- Meet Mathee
- Mathee Lab for Sixty-Five Roses
- Smiddy Honors in Research Award
- Global Health Consortium
- Asian Conference on Transcription XV
- Dr. Giri Narasimhan
This conference aims to promote research in transcription in Asia through lectures by invited speakers, oral and poster presentations, and the interface of international scientists both within and outside of Asia.
To know Malaysia is to love Malaysia – a bubbling, bustling melting-pot of races and religions where Malays, Indians, Chinese and many other ethnic groups live together in peace and harmony. Our multiculturalism has made Malaysia a gastronomical paradise and home to hundreds of colourful festivals. It’s no wonder that we love celebrating and socialising. As a people, Malaysians are very relaxed, warm and friendly.
Geographically, Malaysia is almost as diverse as its culture. 11 states and 2 federal territories (Kuala Lumpur and Putrajaya) form Peninsular Malaysia which is separated by the South China Sea from East Malaysia which includes the 2 states (Sabah and Sarawak on the island of Borneo) and a third federal territory, the island of Labuan.
One of Malaysia’s key attractions is its extreme contrasts which further add to this theme of ‘diversity’. Towering skyscrapers look down upon wooden houses built on stilts while five-star hotels sit just metres away from ancient reefs.
Rugged mountains reach dramatically for the sky while their rainforest-clad slopes sweep down to floodplains teeming with forest life. Cool highland hideaways roll down to warm, sandy beaches and rich, humid mangroves.
For the perfect holiday full of surprises, the time is now, the place is Malaysia.
Further information on the country can also be obtained from the Malaysian government’s official portal, www.malaysia.gov.my.
Penang was originally part of the Malay Sultanate of Kedah. On 11 August 1786, Captain Francis Light of the British East India Company landed in Penang and renamed it Prince of Wales Island in honour of heir to the British throne. Light then received it as a portion on his marriage to the daughter of the Sultan of Kedah. Light ceded Penang to the Government of India and promised the Sultan military protection from Siamese and Burmese armies who were threatening Kedah. Light is now credited as the founder of Penang.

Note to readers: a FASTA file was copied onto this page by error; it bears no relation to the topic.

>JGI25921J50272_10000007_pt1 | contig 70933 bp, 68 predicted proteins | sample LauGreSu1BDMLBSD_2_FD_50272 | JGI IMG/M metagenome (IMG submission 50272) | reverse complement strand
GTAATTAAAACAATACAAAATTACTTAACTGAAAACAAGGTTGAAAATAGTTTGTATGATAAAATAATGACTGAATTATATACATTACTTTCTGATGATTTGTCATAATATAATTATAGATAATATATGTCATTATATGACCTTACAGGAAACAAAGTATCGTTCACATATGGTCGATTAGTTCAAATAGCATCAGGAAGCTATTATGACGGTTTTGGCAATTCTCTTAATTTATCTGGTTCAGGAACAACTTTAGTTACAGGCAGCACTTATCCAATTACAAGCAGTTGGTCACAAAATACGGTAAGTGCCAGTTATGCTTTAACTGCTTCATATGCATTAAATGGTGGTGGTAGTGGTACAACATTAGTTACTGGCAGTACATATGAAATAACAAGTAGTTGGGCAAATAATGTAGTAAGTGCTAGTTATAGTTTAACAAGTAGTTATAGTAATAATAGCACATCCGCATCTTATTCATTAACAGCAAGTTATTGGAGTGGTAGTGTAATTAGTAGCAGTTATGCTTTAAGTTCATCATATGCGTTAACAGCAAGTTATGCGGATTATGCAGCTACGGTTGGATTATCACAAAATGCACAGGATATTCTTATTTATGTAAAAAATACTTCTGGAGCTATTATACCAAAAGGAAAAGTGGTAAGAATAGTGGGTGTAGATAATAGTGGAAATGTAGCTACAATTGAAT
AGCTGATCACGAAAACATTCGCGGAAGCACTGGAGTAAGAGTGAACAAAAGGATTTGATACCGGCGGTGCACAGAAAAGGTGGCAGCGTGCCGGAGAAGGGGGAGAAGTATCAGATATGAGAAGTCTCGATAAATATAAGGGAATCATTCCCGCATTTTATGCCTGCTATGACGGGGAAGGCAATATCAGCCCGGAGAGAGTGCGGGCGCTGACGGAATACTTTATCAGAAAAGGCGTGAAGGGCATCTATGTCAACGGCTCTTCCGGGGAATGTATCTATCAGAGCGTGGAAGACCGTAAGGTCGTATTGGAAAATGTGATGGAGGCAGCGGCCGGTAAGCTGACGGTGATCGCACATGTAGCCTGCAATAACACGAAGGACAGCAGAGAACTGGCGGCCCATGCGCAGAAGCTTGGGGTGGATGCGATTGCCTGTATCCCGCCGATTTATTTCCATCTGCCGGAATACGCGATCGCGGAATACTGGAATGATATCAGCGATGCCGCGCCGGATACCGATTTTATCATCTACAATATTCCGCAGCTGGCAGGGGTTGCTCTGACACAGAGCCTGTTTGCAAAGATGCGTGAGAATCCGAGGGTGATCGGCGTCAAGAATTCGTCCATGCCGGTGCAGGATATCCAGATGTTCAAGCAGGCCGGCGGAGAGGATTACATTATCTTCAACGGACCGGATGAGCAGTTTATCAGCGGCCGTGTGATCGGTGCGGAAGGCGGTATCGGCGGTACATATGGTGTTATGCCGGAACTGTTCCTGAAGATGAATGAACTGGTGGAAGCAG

Unbeknownst to the Sultan, Light had acted without the approval of the East India Company when he promised military protection. When the Company failed to aid Kedah when Siam attacked it, the Sultan tried to retake the island in 1790. The attempt was unsuccessful, and the Sultan was forced to cede the island to the Company for an honorarium of 6,000 Spanish dollars per annum. This was later increased to 10,000 dollars, with Province Wellesley on the mainland of the Malay Peninsula being added to Penang in 1800. An annual honorarium of 10,000 ringgit continues to this day be paid by the Malaysian Federal Government to the state of Kedah.
In 1826, Penang, along with Malacca and Singapore, became part of the Straits Settlements under the British administration in India, moving to direct British colonial rule in 1867. In 1946 it became part of the Malayan Union, before becoming in 1948 a state of the Federation of Malaya, which gained independence in 1957 and became Malaysia in 1963.
The island was a free port until 1969. Despite the loss of the island’s free-port status, from the 1970s to the late 1990s the state built up one of the largest electronics manufacturing bases in Asia, in the Free Trade Zone around the airport in the south of the island.
On 7 July 2008, George Town, the historic capital of Penang, was formally inscribed as a UNESCO World Heritage Site alongside with Malacca. It is officially recognised as having a unique architectural and cultural townscape without parallel anywhere in East and Southeast Asia.